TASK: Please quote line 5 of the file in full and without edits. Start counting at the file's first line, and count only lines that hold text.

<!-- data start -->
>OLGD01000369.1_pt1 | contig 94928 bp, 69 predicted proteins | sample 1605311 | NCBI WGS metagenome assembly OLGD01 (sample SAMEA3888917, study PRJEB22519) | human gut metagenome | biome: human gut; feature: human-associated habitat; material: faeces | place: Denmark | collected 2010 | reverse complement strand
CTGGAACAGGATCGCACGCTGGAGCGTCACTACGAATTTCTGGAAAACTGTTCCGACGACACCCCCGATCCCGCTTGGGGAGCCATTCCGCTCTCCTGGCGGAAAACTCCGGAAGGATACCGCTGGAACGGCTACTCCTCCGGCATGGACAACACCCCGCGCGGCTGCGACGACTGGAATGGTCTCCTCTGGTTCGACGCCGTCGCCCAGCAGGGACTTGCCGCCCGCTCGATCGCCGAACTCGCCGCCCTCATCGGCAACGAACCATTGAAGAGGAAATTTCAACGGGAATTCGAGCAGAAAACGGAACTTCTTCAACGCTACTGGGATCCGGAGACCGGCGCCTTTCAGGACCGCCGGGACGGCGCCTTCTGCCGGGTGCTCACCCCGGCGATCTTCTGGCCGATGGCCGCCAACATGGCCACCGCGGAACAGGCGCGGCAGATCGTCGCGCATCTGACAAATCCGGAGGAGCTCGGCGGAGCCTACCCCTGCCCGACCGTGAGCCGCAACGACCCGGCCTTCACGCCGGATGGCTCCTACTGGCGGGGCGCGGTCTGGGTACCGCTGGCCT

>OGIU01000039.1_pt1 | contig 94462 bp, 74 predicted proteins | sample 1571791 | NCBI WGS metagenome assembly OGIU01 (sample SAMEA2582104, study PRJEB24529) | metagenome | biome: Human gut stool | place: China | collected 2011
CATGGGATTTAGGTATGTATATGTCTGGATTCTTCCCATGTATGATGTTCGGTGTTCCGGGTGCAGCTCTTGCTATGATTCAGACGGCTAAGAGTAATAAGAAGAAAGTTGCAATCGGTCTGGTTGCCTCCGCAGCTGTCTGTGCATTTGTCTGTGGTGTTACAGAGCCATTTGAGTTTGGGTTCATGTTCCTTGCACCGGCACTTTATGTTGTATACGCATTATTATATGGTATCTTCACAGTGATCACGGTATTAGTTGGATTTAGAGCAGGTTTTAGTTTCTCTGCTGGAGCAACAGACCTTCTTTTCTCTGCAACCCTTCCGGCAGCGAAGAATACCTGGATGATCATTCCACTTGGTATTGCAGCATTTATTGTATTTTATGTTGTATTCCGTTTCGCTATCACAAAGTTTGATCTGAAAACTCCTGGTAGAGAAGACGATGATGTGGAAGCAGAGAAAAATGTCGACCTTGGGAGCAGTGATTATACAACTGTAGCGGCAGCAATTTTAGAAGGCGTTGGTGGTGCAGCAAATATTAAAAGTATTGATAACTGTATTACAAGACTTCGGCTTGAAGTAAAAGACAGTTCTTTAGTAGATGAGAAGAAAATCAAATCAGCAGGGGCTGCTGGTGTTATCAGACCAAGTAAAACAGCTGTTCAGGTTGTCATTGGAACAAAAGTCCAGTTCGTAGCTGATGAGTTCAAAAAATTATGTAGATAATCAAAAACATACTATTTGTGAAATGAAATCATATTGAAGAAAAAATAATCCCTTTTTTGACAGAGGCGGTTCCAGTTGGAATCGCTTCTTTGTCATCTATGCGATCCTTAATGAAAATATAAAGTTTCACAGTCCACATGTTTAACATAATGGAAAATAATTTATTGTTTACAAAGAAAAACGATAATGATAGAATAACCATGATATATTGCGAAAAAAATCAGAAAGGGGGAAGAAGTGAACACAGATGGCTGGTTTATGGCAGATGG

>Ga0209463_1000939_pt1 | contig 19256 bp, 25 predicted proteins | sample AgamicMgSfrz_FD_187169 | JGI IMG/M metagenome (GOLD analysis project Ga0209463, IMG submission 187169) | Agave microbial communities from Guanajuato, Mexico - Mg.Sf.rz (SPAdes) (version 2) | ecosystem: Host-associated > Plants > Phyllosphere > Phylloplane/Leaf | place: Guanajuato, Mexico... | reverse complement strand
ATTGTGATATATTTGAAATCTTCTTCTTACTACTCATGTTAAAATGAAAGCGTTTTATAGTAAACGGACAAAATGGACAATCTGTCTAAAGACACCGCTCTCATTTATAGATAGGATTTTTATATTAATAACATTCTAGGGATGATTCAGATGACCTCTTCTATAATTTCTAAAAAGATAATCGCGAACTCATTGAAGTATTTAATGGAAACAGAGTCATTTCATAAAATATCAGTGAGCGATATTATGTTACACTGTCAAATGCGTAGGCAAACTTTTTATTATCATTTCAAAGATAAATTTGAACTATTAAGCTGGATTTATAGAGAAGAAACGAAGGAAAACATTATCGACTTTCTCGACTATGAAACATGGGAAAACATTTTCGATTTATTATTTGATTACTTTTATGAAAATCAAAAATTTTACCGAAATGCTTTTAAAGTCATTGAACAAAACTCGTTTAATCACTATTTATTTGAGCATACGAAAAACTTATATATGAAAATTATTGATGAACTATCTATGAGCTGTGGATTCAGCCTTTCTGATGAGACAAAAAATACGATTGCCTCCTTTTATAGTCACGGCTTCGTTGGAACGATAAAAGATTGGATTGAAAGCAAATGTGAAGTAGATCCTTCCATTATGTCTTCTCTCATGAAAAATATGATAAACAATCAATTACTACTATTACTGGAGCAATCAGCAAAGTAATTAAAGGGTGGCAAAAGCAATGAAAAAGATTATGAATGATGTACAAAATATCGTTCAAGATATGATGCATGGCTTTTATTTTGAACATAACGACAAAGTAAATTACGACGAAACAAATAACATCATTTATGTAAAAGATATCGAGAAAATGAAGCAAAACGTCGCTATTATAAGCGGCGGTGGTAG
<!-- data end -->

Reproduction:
>Ga0209463_1000939_pt1 | contig 19256 bp, 25 predicted proteins | sample AgamicMgSfrz_FD_187169 | JGI IMG/M metagenome (GOLD analysis project Ga0209463, IMG submission 187169) | Agave microbial communities from Guanajuato, Mexico - Mg.Sf.rz (SPAdes) (version 2) | ecosystem: Host-associated > Plants > Phyllosphere > Phylloplane/Leaf | place: Guanajuato, Mexico... | reverse complement strand